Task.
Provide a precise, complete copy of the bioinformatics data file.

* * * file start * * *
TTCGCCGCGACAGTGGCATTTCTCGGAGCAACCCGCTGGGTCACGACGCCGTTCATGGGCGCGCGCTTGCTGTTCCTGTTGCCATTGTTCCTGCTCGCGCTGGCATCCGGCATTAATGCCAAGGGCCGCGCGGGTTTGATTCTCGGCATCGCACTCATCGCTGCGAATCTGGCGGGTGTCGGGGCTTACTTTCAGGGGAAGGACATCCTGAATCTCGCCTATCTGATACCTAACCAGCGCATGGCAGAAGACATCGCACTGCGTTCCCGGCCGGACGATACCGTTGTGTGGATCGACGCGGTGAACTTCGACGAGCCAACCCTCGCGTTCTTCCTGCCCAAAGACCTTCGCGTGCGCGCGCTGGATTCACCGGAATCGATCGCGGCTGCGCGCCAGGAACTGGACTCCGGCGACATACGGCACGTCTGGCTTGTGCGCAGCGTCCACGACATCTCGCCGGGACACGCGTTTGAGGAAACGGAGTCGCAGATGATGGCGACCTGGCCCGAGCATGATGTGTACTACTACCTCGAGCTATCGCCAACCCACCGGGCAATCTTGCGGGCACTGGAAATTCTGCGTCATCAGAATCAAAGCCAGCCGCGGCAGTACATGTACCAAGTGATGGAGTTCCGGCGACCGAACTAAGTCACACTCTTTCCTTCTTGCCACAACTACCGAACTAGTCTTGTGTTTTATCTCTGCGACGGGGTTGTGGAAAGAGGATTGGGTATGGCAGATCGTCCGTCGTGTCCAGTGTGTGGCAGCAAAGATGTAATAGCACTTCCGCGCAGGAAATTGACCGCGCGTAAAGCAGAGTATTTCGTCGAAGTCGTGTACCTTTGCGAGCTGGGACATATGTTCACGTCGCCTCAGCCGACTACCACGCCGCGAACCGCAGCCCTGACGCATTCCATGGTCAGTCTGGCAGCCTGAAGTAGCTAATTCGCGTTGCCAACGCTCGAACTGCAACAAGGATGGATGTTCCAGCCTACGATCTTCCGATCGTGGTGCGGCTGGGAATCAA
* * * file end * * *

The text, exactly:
TTCGCCGCGACAGTGGCATTTCTCGGAGCAACCCGCTGGGTCACGACGCCGTTCATGGGCGCGCGCTTGCTGTTCCTGTTGCCATTGTTCCTGCTCGCGCTGGCATCCGGCATTAATGCCAAGGGCCGCGCGGGTTTGATTCTCGGCATCGCACTCATCGCTGCGAATCTGGCGGGTGTCGGGGCTTACTTTCAGGGGAAGGACATCCTGAATCTCGCCTATCTGATACCTAACCAGCGCATGGCAGAAGACATCGCACTGCGTTCCCGGCCGGACGATACCGTTGTGTGGATCGACGCGGTGAACTTCGACGAGCCAACCCTCGCGTTCTTCCTGCCCAAAGACCTTCGCGTGCGCGCGCTGGATTCACCGGAATCGATCGCGGCTGCGCGCCAGGAACTGGACTCCGGCGACATACGGCACGTCTGGCTTGTGCGCAGCGTCCACGACATCTCGCCGGGACACGCGTTTGAGGAAACGGAGTCGCAGATGATGGCGACCTGGCCCGAGCATGATGTGTACTACTACCTCGAGCTATCGCCAACCCACCGGGCAATCTTGCGGGCACTGGAAATTCTGCGTCATCAGAATCAAAGCCAGCCGCGGCAGTACATGTACCAAGTGATGGAGTTCCGGCGACCGAACTAAGTCACACTCTTTCCTTCTTGCCACAACTACCGAACTAGTCTTGTGTTTTATCTCTGCGACGGGGTTGTGGAAAGAGGATTGGGTATGGCAGATCGTCCGTCGTGTCCAGTGTGTGGCAGCAAAGATGTAATAGCACTTCCGCGCAGGAAATTGACCGCGCGTAAAGCAGAGTATTTCGTCGAAGTCGTGTACCTTTGCGAGCTGGGACATATGTTCACGTCGCCTCAGCCGACTACCACGCCGCGAACCGCAGCCCTGACGCATTCCATGGTCAGTCTGGCAGCCTGAAGTAGCTAATTCGCGTTGCCAACGCTCGAACTGCAACAAGGATGGATGTTCCAGCCTACGATCTTCCGATCGTGGTGCGGCTGGGAATCAA